I hypothesize that the snaffle bit (or sidepull/lunge-cavesson) is to be use only for lateral flexion (here meaning any give of the head side to side, not the NH 'put your nose on my boot' lateral flexion), and the curb bit (or cordeo/bosal) is to be used for vertical flexion, as the nature of the snaffle is beneficial for inciting the correct alignment of the jaw and produces a clear signal in lateral exercises and the nature of the curb (most notably the rotation of the mouthpiece to always act on the bars in the correct place, even when the hands are raised) is beneficial for vertical flexion.

Now, one last note that I hinted at earlier- I had assumed that all positive change in the posture of the back would be brought about by the impulsion part of the exercise, but as I experimented with my idea of vertical flexion in the curb bit, bareback, I noticed something that surprised me greatly: as soon as Sawyer 'got it,' he not only shifted his weight back when asked for vertical flexion, but very noticeably change his posture. I do have enough information to say for sure yet, but my initial reaction is that this change in posture felt very different to one gotten via impulsion- I am assuming the change brought about by impulsion is the previously mentioned backwards rotation of the pelvis, while the change brought about by vertical flexion is the raising of the base of the neck.

And so, based on all this new information I going to continue on with my own hypothesis and see how it pans out. I'm going to take confo pictures soon so how the new exercises affect his musculature, if I am correct then his back will grow stronger and the dip in front of his withers will flatten out as well (due to raising the base of the neck and building those muscles). 
I have the feeling that most of this is stuff that other people have been saying all along, but I just haven't been able to grasp without working it through my own logic. Thoughts? :meow:
Reply
:iconlantairvlea:
lantairvlea Featured By Owner May 28, 2015  Hobbyist Traditional Artist
I am glad DA doesn't have a text limit in comments... maybe we should be noting or e-mailong each other i stead.

I just happened on this article and thought it might be appropriate: www.eurodressage.com/equestria… Just as an over-all since you are talking a lot about contact and what it might/might not be.

I (or rather my students) like the Fabrton I have. They are similar to the mid-grade Big Horns with the leather jockeys, pommel, seat, and cantle. The all cordura/synthetic ones are a little cheap and tend to lack a decent gullet. Hopefully you can resolve your screw issue without having to replace the saddle entirely (O vanity and being picky about color! Haha). With my Western saddles I mostly use those neoprene waffle pads, usually with cordura on top because it lasts longer, but they don't soak up the sweat and hold the heat in like fleece or felt do. Not holding heat is paramount here.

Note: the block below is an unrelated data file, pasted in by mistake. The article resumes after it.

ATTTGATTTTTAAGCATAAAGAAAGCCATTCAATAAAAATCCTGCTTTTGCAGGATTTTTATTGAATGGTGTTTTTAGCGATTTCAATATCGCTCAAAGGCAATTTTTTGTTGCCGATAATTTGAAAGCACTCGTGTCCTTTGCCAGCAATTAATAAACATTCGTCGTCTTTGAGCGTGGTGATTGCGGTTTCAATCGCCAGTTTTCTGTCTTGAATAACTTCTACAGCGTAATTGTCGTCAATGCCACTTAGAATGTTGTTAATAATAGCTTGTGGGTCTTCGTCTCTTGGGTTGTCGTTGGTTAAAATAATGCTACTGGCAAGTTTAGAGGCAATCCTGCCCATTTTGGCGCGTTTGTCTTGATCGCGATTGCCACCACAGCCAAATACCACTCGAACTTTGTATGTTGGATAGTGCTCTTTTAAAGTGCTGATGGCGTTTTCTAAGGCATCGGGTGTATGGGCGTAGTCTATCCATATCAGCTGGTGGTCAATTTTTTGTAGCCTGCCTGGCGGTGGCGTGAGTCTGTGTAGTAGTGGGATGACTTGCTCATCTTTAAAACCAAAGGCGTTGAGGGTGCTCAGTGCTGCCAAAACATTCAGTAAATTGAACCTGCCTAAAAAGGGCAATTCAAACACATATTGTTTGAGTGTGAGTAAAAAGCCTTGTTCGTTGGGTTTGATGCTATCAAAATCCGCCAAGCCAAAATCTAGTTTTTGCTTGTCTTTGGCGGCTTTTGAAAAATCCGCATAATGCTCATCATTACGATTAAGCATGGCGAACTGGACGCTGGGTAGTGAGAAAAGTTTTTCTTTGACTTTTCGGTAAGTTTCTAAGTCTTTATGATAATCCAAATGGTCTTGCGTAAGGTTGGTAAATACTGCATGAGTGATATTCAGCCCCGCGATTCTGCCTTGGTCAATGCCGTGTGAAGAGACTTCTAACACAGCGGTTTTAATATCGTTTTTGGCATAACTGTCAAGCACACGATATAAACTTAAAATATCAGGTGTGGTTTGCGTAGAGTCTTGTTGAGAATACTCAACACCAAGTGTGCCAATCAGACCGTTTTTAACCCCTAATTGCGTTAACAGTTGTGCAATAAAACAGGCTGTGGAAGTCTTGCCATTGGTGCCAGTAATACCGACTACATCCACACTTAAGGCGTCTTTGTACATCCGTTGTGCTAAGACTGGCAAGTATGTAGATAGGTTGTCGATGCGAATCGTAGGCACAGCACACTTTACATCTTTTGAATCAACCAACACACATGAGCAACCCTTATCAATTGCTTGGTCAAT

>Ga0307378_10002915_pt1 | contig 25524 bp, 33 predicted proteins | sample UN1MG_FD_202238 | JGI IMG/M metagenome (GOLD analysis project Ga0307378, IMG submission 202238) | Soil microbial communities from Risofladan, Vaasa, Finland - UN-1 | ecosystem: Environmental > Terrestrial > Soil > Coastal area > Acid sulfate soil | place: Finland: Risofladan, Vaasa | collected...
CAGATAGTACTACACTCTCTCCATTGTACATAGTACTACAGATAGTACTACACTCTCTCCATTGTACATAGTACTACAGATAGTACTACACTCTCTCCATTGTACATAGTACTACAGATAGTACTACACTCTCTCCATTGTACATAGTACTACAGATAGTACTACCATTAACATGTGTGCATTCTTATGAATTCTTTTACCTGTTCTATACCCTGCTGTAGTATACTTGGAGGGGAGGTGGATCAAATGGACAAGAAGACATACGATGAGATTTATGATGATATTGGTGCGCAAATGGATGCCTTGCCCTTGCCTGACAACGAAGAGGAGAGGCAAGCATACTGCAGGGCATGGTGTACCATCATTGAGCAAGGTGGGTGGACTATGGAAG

If you want someone to proofread that I'd be happy to. Just bear in mind I might not be the fastest, but I can guarantee thorough!

What are you referring to in "rubbing to a stop?" Is that just in ground work ala Mr. Anderson or Parelli when using their Snazzy Sticks? Or is it something else entirely. Just being sure we're on the same page and you don't have some strange thing I've never heard of and would certainly be curious about. There is a lady in my area that does a "neck stop" where you lean forward and run your hands up the neck to stop the horse. It's a bit of a safety/trick thing as she and her daughters work with a lot of "problem" horses.

The not-quite-turn on the forehand sounds like what the NH group tend to refer to as "disengaging" the hindquarters or even the one-rein stop, but in the latter you don't actively drive the hindquarters around. Again, checking terms to be sure we're talking about the same things.

I do think that those are three very good starting points. Of course, "respect" meaning being conscious and aware, not terrified of being anywhere near the person. I describe to my students that the basic aids (hand and leg) essentially control "whoa" and "go," and everything else stems from that. (Technically if you slow one pair of legs and/or ask the other set to quicken you get a turn.) Yes, steady pressure on both reins is, mostly, ineffective and often causes more issues than it solves. I will hold steady pressure on one and "pulse" with the other at times depending on the situation and horse as with everything!

Are you familair with the "training pyramid" at all in dressage? Of course it is often called a "pyramid" but it really isn't a straight Point A to Point B thing. The German National Dressage Committe that put out "The Principles of Riding" (which I need to finish reading at some point...) refers to it more as three intertwining circles that constantly interact with each other. Anyway, the principles are Rhythm, Relaxation, Connection, Impulsion, Straightness, and Collection and may have something to add to your current thoughts.